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The Central themes of the play are developed by contrast and center on love. In the first and second scenes, three different kinds of love are depicted.
Sensual love is first presented in the ribald jokes of Samson and Gregory, in the bawdy comments of the Nurse, and in Mercutio’s sexual jokes about Rosaline at the expense of Romeo.
Next, petty love is presented in the “love sick” Romeo. Romeo is in love with the idea of love and fancies that Rosaline is the girl of his dreams. He praises her beauty, moans about her not returning his love, and sheds affected tears for his plight. Mercutio and the Friar both are aware of the shallowness of Romeo’s ‘love’ for Rosaline.
The third type of love presented in the play is “Conventional Love”, which is developed in the social situation of arranged marriage. Paris offers his rank in exchange for Juliet’s beauty. He respectfully asks Lord Capulet for the hand of his daughter before he has ever met her personally. There is no emotion here, only convenience and proper social matching.
Against the presentation of these three types of love, Romeo’s genuine and passionate love of Juliet stands out prominently. From the moment Romeo meets Juliet at the Capulet’s ball, his affected love for Rosaline vanishes. He puts aside his sentimentality and artificiality. True love takes complete possession of his mind and soul and becomes the driving force in his life. After meeting Juliet, even Romeo’s language undergoes a great change; it becomes more simple, pure, and lucid, truly the language of the heart. He is no longer a dreamy, but a practical young man who lays plans for marriage to the woman he loves.
True love knows no limits. It drives Romeo and Juliet to ignore the barriers of family feud and to defy parental authority. It finds a way to consummate a marriage in spite of Romeo’s exile and the danger involved in his staying in Verona overnight. It finds a way to prevent Juliet from marrying Paris. It finds a way, through death, to unite the lovers eternally. Romeo and Juliet have become immortal by the power of their ‘passionate’ love. Truly, this young couple shows how love can conquer all things.
Another key theme of the play is the tragic consequences of civil disorder. The opening scene clearly establishes the disorder in Verona by presenting the quarrel of the servants, who belong to the opposing houses of the Montagues and the Capulets. Prince Escalus, as a guardian of peace, threatens death for anyone who continues the strife, but his words, for the most part, fall on dear ears. In Act III, Scene 1, a quarrel again erupts between Mercutio and Tybalt, and later between Tybalt and Romeo; the fighting results in the deaths of Mercutio and Tybalt. In the final Scene, there is the fight between Romeo and Pairs, resulting in the death of Paris. Civil disorder has needlessly claimed several lives.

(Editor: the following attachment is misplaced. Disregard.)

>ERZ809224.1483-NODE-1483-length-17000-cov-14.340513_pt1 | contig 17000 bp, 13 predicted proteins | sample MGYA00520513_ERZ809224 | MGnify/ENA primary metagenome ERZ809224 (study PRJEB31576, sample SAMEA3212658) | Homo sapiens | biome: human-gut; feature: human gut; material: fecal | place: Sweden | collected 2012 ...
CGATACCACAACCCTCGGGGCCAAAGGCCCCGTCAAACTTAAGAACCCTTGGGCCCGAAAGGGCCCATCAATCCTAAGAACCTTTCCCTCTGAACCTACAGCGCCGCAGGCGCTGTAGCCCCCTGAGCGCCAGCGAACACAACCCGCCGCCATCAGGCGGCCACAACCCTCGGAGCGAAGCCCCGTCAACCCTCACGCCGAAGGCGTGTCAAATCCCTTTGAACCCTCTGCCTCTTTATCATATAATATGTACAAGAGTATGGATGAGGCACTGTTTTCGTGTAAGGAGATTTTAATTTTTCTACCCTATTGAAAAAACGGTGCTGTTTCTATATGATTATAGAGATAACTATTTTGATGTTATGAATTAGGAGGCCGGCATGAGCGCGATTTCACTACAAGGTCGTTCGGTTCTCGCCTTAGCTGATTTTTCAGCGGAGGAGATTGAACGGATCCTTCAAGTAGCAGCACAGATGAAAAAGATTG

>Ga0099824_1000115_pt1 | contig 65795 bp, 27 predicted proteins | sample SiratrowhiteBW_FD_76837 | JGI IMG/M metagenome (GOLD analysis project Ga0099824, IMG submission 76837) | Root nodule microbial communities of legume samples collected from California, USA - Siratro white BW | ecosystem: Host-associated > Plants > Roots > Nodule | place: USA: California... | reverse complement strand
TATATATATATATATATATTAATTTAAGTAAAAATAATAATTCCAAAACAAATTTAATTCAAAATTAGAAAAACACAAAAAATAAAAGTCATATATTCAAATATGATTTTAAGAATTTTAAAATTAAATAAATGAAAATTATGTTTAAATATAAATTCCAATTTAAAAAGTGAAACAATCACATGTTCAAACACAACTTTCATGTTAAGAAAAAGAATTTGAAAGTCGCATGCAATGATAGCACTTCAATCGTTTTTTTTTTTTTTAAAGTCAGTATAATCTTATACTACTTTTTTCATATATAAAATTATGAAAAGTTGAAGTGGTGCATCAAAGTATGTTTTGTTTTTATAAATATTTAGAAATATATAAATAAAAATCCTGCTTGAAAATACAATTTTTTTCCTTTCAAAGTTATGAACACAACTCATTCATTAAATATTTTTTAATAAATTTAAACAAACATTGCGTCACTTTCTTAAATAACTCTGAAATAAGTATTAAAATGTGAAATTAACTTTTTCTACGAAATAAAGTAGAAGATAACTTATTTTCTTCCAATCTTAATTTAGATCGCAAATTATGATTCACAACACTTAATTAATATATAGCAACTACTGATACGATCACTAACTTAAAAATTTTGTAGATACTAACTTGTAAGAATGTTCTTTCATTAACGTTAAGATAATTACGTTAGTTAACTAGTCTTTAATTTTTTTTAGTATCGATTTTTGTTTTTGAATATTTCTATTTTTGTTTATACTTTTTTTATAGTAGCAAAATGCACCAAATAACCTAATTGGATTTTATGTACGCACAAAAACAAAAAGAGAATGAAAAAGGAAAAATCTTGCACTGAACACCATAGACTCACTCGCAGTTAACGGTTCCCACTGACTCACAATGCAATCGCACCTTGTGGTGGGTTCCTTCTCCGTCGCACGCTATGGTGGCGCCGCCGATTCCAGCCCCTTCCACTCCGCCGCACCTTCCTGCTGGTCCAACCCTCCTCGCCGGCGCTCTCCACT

Romeo and Juliet also become sacrifices to the enmity between the two houses. Although deeply in love, they cannot openly admit their feelings since Juliet is a Capulet and Romeo is a Montague. They are forced to marry in secret and tell no one outside of Friar Lawrence. As a result, when Lord Capulet forces Juliet into a marriage with Paris, she chooses to take the potion that will put her in a trance rather than betray Romeo. Romeo misunderstands her death-like state, so he kills himself. Juliet, in turn, kills herself when she realizes Romeo is dead. Both of these deaths were indirectly caused by the civil disorder between the Montagues and Capulets. If Romeo and Juliet had been able to openly profess their love, they would not have become tragic heroes.
CRITICAL ANALYSIS / STRUCTURE ANALYSIS
THE PLAY AS A LYRICAL TRAGEDY
Literary critics have hailed Romeo and Juliet as a lyrical tragedy; rich in imagination and poetry and universal in appeal. Every utterance of the young lovers is bubbling with emotion; as it excites, it exalts as well. Romeo and Juliet become more than mere characters on stage; they are exemplary lovers who sacrifice unto death for their love and for one another. What appeals to the reader is not only the tragedy of young love, but also the exquisite composition, metrical melody, dulcet music, and lovely imagery of the play. It is the poetry of the play, more than the plot, which transports the reader into the rich world of romance. Sometimes blank verses blossom into rhymed lines, giving additional beauty to the words. Sometimes, Romeo and Juliet talk in sonnets to declare their love.
Imagery is another aspect, which lifts the play to a higher level of intellectual pleasure. When Juliet appears on the balcony, Romeo, full of love and passion for her bursts into poetic exuberance:
But soft! What light through window breaks? It is the last and Juliet is the Sun who is already sick and pale with grief The brightness of her cheek would shame those stars As day light doth a lamp.
O, that I were a glove upon her hand That I might touch that cheek!
In the tomb, Romeo again pours forth the passions of his heart in exquisite poetry:
Thou detestable maw, thou womb of Death, Gorged with the dearest morsel of the earth Thou , I enforce thy roller joins to open, And in despite, I’ll cram thee with more food !”
Shakespeare has obviously chosen the language for the play very carefully. The depth and beauty of the language and images are a true reflection of the depth and beauty of the protagonists themselves. Together they make Romeo and Juliet an unforgettable and lyrical masterpiece, an undying love song.